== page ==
Body camera discussion dominates Greensboro City Council meeting

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GREENSBORO, N.C. -- Advocates for the release of body camera video filled Greensboro City Council chambers Tuesday night.

Many of those advocates came with the family of Chieu Vo, a woman shot and killed by Greensboro police in 2014.

The council meeting coincided with the day the Vo family was permitted to see the body camera video of Chieu's shooting for the first time.

Tin Nguyen, attorney for the Vo family, viewed the video privately with Chieu's family.

"We thought we were going to have answers today," Nguyen said. "But now we are left with a whole bunch of questions."

Vo was shot and killed by a Greensboro police officer in March 2014. According to police accounts, Vo charged at the officer with a knife.

But Nguyen said the video does not support that account.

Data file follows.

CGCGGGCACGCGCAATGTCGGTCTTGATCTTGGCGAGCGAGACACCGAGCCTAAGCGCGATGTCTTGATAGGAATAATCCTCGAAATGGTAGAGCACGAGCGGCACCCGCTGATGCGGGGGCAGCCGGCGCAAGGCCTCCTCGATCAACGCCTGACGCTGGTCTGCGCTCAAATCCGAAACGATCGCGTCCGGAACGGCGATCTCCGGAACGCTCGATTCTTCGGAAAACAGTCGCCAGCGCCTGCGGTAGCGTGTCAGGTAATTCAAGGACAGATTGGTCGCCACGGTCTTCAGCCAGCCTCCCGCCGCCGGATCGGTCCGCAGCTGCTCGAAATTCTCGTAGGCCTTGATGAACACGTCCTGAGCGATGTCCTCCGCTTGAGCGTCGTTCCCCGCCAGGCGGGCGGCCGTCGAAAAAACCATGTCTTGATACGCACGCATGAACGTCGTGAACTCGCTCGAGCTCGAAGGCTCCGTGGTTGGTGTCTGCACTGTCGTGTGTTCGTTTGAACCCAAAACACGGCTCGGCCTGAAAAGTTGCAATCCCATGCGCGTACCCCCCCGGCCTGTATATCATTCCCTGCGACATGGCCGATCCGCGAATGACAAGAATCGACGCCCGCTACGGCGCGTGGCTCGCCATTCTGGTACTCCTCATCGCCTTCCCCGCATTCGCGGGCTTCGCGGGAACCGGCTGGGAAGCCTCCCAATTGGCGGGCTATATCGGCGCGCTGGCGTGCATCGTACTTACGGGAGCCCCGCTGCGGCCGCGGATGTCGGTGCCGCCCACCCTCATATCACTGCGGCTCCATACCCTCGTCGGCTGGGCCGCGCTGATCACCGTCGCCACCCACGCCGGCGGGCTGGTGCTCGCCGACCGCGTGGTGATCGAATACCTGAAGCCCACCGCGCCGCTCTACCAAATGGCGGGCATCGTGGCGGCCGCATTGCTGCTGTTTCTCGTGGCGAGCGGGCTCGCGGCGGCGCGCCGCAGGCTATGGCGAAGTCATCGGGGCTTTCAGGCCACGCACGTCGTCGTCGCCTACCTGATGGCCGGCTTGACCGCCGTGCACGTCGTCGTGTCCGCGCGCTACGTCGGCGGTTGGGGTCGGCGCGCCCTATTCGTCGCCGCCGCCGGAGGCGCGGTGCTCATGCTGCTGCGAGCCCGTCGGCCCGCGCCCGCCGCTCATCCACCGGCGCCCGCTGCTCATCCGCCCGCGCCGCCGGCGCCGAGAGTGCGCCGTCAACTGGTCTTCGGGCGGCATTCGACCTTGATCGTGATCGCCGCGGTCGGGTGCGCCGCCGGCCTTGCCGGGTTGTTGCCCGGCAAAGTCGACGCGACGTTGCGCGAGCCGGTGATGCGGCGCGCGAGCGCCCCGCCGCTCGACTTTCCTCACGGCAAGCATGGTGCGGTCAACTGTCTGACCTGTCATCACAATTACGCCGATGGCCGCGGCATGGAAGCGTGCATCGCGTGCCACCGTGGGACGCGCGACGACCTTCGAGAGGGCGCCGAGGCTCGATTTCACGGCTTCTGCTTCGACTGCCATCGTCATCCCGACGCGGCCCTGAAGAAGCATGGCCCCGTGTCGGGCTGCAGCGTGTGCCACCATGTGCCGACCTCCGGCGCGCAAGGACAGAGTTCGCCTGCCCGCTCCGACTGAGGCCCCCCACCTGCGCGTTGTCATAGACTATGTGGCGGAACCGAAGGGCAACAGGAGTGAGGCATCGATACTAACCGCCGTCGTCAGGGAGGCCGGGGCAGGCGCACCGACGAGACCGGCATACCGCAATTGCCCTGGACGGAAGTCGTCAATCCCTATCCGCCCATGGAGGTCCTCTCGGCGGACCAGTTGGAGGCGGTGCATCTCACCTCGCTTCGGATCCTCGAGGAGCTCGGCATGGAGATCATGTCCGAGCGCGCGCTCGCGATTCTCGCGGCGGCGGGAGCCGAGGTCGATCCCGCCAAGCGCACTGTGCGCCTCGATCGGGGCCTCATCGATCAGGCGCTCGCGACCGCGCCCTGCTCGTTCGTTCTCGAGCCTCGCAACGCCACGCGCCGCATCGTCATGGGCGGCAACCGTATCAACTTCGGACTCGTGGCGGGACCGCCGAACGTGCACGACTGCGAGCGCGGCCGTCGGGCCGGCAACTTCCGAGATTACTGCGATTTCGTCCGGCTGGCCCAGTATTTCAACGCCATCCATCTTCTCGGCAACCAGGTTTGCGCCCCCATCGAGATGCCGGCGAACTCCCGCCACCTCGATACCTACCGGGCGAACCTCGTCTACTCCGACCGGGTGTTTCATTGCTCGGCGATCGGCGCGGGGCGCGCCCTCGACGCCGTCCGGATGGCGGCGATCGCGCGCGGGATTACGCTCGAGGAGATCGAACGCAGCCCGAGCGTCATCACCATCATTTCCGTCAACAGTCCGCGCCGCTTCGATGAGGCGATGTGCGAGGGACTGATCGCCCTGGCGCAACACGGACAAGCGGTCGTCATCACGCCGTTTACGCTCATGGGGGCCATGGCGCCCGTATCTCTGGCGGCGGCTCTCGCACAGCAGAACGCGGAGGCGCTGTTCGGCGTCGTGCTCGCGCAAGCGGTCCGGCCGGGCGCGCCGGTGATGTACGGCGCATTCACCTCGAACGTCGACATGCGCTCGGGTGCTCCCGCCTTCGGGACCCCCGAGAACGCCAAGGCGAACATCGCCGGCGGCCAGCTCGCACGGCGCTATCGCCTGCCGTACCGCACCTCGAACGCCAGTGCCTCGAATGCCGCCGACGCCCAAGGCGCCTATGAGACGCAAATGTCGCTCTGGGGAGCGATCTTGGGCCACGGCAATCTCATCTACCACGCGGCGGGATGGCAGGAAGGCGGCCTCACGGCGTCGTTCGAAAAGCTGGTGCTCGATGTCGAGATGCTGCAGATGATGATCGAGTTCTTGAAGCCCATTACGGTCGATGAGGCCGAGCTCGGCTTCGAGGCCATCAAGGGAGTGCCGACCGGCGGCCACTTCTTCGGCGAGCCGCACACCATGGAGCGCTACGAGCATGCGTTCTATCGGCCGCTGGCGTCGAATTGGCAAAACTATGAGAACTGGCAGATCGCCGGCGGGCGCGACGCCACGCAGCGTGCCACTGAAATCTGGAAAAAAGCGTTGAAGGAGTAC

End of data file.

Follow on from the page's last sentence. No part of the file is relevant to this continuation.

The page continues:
"After viewing the video, the family strongly believes the video should be made public," he said. "It should be released to keep police accountable."

Mayor Nancy Vaughan stated Tuesday that the Vo video should not be released until a policy is in place for how to handle footage release.

Vaughan said that although some may be proponents of liberal release of body camera video, council members must consider citizens' privacy.

"There has to be some consideration for the privacy of civilians in the tapes if they do not wish to have them released," Vaughan said.

Council agreed to meet May 24 in a closed work session to discuss body camera video policy. Council members plan to vote on the issue at their next meeting.

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